The currency is the Barbados dollar, which is linked to the United States dollar.Excellent public and private bus and taxi services take advantage of nearly 1,205 miles (1,650 kilometers) of roads and make it possible to move relatively cheaply around the island.By the year 2050, the proportion of the population age sixty-five and over will range between 25 and 33 percent of the total population. Barbadians speak a dialect of English with tonal qualities that reflect the West African heritage of the vast majority of its population.Barbadians also speak an English-West African pidgin called Bajan. Barbados was colonized by the English early in the seventeenth century.The year 1960 brought a structural change in the economy marked by a decline in sugar production and the growth of industrial manufacturing and tourism.
Jug, or jug jug, a dish consisting of pigeon, peas, stew and salt beef, onions, Guinea corn flour, and spices, is served with Christmas dishes such as boiled ham and roasted pork. The economy is fueled by the skills of a diverse population that is one of the world's most educated, with a literacy rate close to 100 percent.Subsequent investigations of living conditions established the grounds for fundamental political change.The vote, which until the late nineteenth century had been restricted to propertied white males, was made universal in 1943.In 1651, Barbados won a measure of independence, and established what was to become the oldest continuing parliamentary democracy in the world outside England.This autonomy encouraged planters to remain on the island rather than returning to Europe when they made their fortunes. When West Indian sugar plantations disappeared elsewhere in the 1800s, Barbadian plantations remained productive.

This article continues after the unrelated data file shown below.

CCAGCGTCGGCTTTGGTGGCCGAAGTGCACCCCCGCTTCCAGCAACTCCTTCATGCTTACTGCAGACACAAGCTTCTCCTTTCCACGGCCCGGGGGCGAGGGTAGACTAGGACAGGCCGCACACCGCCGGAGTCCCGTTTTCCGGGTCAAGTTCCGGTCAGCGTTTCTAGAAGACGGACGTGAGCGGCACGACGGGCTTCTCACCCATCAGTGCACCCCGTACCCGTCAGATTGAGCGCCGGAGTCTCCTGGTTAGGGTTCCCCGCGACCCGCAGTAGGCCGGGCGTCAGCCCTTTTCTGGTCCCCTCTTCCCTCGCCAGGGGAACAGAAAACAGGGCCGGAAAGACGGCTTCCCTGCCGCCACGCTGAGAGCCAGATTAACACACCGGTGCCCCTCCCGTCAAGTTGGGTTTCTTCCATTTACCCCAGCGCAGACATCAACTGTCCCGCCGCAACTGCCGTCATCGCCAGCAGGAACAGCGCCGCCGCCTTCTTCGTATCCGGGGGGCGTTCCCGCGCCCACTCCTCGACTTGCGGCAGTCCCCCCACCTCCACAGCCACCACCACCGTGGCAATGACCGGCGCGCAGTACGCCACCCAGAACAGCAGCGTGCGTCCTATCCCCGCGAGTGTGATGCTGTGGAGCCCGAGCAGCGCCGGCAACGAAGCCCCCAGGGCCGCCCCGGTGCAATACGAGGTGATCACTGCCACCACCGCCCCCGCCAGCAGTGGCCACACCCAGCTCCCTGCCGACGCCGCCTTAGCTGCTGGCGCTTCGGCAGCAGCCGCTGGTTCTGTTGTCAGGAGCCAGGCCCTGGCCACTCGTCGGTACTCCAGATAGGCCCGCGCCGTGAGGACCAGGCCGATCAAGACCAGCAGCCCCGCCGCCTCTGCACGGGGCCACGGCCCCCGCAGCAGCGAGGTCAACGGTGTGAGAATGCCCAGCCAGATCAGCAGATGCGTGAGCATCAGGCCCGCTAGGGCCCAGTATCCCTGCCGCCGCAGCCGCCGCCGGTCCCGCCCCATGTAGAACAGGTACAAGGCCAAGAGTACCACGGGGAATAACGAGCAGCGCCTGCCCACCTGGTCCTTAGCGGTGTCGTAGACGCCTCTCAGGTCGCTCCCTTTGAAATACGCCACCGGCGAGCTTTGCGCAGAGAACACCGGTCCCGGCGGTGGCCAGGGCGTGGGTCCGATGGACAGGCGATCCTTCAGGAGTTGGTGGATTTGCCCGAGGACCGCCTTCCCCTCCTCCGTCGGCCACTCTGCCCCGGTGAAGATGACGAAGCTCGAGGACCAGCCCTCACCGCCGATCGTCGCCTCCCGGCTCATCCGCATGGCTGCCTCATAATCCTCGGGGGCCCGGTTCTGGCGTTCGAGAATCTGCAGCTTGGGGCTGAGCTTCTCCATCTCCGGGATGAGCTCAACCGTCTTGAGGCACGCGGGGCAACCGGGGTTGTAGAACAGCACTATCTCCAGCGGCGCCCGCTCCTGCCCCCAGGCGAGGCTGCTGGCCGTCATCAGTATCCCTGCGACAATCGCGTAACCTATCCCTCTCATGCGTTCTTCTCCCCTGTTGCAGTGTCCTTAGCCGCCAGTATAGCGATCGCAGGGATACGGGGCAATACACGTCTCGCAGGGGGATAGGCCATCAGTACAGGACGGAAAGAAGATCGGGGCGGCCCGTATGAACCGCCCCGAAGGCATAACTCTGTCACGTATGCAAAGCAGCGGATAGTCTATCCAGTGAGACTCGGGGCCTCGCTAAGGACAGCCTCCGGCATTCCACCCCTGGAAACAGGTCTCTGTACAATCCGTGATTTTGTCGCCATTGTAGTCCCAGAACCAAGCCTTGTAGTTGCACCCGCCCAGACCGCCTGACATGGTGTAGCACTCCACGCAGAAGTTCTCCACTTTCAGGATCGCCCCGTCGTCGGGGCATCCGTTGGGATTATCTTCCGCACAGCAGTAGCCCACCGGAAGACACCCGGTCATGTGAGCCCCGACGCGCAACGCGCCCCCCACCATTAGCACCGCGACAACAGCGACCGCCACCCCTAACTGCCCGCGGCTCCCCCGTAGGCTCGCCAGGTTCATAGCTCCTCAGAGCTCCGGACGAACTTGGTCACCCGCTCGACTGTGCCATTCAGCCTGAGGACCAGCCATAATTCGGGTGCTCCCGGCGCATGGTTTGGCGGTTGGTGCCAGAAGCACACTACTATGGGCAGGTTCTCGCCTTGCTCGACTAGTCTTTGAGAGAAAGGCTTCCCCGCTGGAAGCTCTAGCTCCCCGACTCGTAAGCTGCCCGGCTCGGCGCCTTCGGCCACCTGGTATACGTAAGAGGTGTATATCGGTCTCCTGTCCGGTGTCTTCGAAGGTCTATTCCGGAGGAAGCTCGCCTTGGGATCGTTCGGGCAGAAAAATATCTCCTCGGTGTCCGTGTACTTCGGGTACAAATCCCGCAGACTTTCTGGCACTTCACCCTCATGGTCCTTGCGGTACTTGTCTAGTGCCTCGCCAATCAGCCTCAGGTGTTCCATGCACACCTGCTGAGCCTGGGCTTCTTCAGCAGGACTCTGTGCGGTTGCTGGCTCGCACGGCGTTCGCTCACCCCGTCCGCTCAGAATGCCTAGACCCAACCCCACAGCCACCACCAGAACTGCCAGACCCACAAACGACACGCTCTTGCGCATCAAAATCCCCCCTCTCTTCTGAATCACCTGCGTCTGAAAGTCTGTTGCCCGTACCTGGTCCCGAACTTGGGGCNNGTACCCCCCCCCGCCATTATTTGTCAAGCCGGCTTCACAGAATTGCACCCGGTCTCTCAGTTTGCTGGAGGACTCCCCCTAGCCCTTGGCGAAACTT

In the early twentieth century, the creation of a merchant-planter oligopoly ended the improvement in living standards that occurred in the nineteenth century.